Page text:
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tv   CNN Newsroom With Pamela Brown  CNN  October 23, 2021 5:00pm-6:00pm PDT

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committee to have a new level of insight into the people around trump, what trump was saying directly to acolytes of his and what other people who were pushing this election fraud idea thought and wanted to do at that time. >> yeah, and you know we covered doj. it was stunning this little known official ended up really central in this plot. thank you so much, kaitlyn polanz. an assistant director yelled cold gun as he gave a prop firearm to alec baldwin according to an affidavit. >> usually you would try and avoid using a real gun unless you have to. >> investigators are now combing through the evidence from the movie set including alec baldwin's bloodstained clothes. investigators turn to brian lawn dea's parents. >> making a statement we haven't seen him is not reporting someone missing. >> part of that investigation will be to discern and determine what if anything the family
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members know. powerful pacific storms set to bring heavy rain, flash flooding and strong damaging winds to the northwest and california starting tonight. >> i travel light so if they say evacuations i just get the hell out of dodge. president trump on the stump for terry mccullof's gubernatorial campaign in virginia slams republicans. >> why is it republicans don't want you to vote? what is it they're so afraid of? top of the hour now. i'm pamela brown in washington. you are in the cnn newsroom on this saturday. thank you so much for taking time out of your night to be here with us. and tonight a vigil by candlelight about to get under way in new mexico. it is to honor the movie crew member accidently shot to death by actor alec baldwin on the set of a western film. police say baldwin unknowingly fired a live round from what was supposed to be a prop gun.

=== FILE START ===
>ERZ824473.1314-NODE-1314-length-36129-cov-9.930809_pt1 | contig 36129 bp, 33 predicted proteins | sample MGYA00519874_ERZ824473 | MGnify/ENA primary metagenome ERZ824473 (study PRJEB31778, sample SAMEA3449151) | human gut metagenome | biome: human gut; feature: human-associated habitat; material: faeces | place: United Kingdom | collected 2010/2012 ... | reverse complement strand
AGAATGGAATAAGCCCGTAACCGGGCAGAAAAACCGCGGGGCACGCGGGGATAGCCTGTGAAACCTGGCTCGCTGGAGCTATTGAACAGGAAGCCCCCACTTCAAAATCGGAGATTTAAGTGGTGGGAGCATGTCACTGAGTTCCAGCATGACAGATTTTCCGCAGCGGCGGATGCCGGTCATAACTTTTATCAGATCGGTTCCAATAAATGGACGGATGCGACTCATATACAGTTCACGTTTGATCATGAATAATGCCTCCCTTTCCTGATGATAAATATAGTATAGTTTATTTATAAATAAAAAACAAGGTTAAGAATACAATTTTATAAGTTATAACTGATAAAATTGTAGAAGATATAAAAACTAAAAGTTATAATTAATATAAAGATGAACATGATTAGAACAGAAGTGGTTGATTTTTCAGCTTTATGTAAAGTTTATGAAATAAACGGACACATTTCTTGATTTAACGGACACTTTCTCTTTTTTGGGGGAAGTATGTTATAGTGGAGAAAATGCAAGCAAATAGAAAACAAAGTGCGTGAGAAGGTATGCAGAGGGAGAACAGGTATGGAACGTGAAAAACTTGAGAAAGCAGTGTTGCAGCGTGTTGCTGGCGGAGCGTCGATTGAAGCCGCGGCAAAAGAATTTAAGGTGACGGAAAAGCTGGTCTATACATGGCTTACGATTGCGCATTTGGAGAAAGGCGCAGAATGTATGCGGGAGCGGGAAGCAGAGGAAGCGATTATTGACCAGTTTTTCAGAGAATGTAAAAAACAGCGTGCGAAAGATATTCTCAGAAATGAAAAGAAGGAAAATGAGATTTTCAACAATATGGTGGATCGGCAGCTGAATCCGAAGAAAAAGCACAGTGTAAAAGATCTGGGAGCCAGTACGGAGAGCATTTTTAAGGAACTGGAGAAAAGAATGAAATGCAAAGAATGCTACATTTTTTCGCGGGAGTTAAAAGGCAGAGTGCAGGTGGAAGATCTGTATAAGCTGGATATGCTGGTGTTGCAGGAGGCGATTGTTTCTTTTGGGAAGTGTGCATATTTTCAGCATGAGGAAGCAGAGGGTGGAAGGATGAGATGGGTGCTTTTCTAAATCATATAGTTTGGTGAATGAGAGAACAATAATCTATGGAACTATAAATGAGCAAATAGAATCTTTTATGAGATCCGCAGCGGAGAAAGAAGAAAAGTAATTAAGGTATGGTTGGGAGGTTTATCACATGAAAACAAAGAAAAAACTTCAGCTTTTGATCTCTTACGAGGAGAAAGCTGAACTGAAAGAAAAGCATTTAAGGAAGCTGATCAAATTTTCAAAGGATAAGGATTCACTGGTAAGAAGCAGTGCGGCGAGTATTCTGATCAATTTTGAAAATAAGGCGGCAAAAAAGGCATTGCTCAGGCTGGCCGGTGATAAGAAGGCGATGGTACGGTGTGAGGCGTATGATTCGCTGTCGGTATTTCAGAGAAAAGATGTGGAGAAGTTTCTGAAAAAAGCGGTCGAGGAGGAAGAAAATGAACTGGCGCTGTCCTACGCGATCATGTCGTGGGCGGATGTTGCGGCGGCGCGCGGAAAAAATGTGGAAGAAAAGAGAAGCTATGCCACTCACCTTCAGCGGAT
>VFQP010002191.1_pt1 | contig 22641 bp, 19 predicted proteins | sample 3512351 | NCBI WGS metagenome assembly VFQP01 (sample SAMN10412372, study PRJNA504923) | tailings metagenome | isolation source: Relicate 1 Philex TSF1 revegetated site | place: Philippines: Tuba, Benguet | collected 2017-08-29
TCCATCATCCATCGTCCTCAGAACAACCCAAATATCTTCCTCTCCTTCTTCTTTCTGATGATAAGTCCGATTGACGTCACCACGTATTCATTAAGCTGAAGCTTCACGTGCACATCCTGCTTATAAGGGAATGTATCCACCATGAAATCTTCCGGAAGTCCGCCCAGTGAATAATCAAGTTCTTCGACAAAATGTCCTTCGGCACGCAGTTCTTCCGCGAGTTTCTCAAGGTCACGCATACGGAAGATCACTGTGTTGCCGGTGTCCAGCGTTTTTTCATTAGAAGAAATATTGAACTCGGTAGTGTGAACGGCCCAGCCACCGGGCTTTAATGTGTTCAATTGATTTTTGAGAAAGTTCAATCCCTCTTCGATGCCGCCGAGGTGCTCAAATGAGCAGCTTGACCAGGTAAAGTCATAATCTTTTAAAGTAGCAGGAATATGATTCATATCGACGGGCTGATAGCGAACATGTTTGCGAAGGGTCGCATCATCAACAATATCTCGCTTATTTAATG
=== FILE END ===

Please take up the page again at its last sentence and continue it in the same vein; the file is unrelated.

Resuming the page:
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the shot killed cinematographer halyna hutchensins and injured movie director joel souza. cnn's lucy kafanov joins us live from that vigil. so what is the scene like there, lucy? >> reporter: hey there, pam. people have been trickling in. again this is a gathering to honor and mourn the passing of 42-year-old halyna hutchins who was a rising star by all accounts in the film industry. she lived in los angeles with her husband and her young son. she was born in ukraine, and we're, you know, seeing people walk around with candles. it's still early yet. we're waiting for the vigil to get under way, but a lot of grief and a lot of unanswered questions about how this could have taken place, how this tragedy could have taken place because there are usually so many safety precautions on film sets to prevent this kind of thing from happening. now, you mentioned the aft. we are getting more details about the time line of how all